Wargaming.net’s press release this morning, and they have a press release every week at a minimum, was all about World of Warplanes.
World of Warplanes Unveils USA Aircraft
Initial American Tech Tree Revealed
London, UK, Paris, FR and San Francisco, CA (20th December, 2011) — Wargaming.net, the award-winning videogame publisher and developer, is proud to introduce the initial tech tree of the American warbirds for its anticipated aerial action MMO World of Warplanes. The line of aircraft will be available with the game’s release and will feature two warplane branches to explore.
Along with the American line, World of Warplanes, now in its Closed Alpha stage, will feature the German and Soviet tiers upon its release scheduled for 2012. The first iteration of the American tech tree will feature a line of light fighters together with the unique branch of carrier fighters not available for other nations. Among others, players will be able to test the famous models including the F4U Corsair, the F4F Wildcat, the P-51 Mustang, and the F-86A Sabre.
“We are proud to reveal the initial American tech tree,” said Victor Kislyi, Wargaming.net CEO. “Throughout the course of WWII, the US planes proved to be extremely powerful and efficient machines, and we could not but include them into the primary stack of World of Warplanes nations.”
Find more about World of Warplanes at:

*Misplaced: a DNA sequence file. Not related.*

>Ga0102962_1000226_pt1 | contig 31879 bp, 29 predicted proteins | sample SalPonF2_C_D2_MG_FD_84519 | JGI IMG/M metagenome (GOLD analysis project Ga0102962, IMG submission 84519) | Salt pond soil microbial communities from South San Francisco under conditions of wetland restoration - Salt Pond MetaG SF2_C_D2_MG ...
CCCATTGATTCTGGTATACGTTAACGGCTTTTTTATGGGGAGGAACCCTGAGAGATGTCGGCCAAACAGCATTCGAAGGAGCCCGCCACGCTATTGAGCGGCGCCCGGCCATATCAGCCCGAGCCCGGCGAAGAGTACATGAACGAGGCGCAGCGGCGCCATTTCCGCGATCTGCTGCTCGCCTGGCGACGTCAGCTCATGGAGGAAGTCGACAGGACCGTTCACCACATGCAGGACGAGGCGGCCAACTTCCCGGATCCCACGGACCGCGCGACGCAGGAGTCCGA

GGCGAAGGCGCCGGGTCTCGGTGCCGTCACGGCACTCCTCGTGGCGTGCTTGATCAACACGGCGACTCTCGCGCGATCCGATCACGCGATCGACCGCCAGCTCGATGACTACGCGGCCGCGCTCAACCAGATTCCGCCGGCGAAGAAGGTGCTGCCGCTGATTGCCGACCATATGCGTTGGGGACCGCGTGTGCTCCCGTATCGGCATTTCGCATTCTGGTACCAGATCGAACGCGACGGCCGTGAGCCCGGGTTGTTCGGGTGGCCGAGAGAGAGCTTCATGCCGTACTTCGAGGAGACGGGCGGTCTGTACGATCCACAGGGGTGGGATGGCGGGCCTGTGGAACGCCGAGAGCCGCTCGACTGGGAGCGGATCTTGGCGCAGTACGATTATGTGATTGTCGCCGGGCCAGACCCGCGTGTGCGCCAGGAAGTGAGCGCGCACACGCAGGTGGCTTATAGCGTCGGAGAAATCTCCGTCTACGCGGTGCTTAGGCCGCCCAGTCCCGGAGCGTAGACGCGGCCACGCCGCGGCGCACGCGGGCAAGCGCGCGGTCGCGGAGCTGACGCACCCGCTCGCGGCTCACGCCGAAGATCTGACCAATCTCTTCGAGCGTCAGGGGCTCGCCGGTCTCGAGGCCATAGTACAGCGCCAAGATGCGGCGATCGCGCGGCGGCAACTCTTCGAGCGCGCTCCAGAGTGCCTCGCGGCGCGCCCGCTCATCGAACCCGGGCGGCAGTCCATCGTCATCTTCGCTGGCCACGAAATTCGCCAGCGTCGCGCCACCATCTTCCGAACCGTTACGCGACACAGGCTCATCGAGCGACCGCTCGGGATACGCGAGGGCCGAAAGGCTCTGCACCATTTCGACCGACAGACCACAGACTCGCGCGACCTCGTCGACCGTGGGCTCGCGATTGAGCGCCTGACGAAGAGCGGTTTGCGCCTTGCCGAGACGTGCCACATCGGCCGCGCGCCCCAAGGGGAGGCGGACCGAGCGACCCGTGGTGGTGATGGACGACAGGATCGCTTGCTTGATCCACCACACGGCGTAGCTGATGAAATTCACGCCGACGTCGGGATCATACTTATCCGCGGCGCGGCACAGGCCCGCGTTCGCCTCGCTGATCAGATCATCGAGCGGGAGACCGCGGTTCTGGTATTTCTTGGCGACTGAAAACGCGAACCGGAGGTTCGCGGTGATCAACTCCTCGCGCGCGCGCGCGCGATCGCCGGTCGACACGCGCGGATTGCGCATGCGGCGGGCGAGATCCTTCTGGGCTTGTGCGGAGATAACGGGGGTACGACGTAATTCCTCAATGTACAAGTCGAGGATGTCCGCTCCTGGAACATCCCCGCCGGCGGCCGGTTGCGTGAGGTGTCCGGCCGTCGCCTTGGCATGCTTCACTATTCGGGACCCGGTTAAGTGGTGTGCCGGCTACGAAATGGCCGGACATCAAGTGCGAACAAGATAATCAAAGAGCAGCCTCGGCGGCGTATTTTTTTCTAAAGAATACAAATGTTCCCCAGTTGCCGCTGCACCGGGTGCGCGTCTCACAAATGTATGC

About World of Warplanes
World of Warplanes is the flight combat MMO action game set in the Golden Age of military aviation. The game continues the armored warfare theme marked in the highly-acclaimed World of Tanks and will throw players into a never-ending tussle for air dominance.
World of Warplanes will allow players to build full-scale careers as virtual pilots offering machines from several key eras, from1930’s biplanes to the Korean War jet fighters that led the way to modern air forces.
World of Warplanes will feature a wide range of warbirds, each of them unique in their effectiveness and behavior. Virtual pilots will choose from three main warplane classes – single-engine light fighters capable of engaging enemies in close dogfights, heavy fighters with their deadly straight attacks, and strafing aircrafts, the fearsome threat to ground targets.
Every plane will feature multiple variations of ammo types, engines, and other crucial modules, and their various combinations will allow players to pick the optimal configuration for the most effective behavior in combat.
The initial American tree looks a bit sparse.
Granted, the World of Tanks trees looked pretty sparse when they were initially announced as well. Now however, after a year of work, there are an amazing number of tanks in game. So I expect this will fill out as well.
I do have to wonder what a jet-powered P-51 will look like, and why they chose that.
Oddly, they included a set of pictures of the American P-39, which is not on the tree at the moment.
They did include some nice pictures of the Boeing P-12 as well, though I have never seen a picture of one painted as such. (I did see one at the USAF Museum once.) And this plane is on the tree and belongs there.
Given how much fun World of Tanks has ended up being, I am interested to see how World of Warplanes develops. I do wonder how they will deal with controls and if flight sticks and the like will become a serious differentiator among players.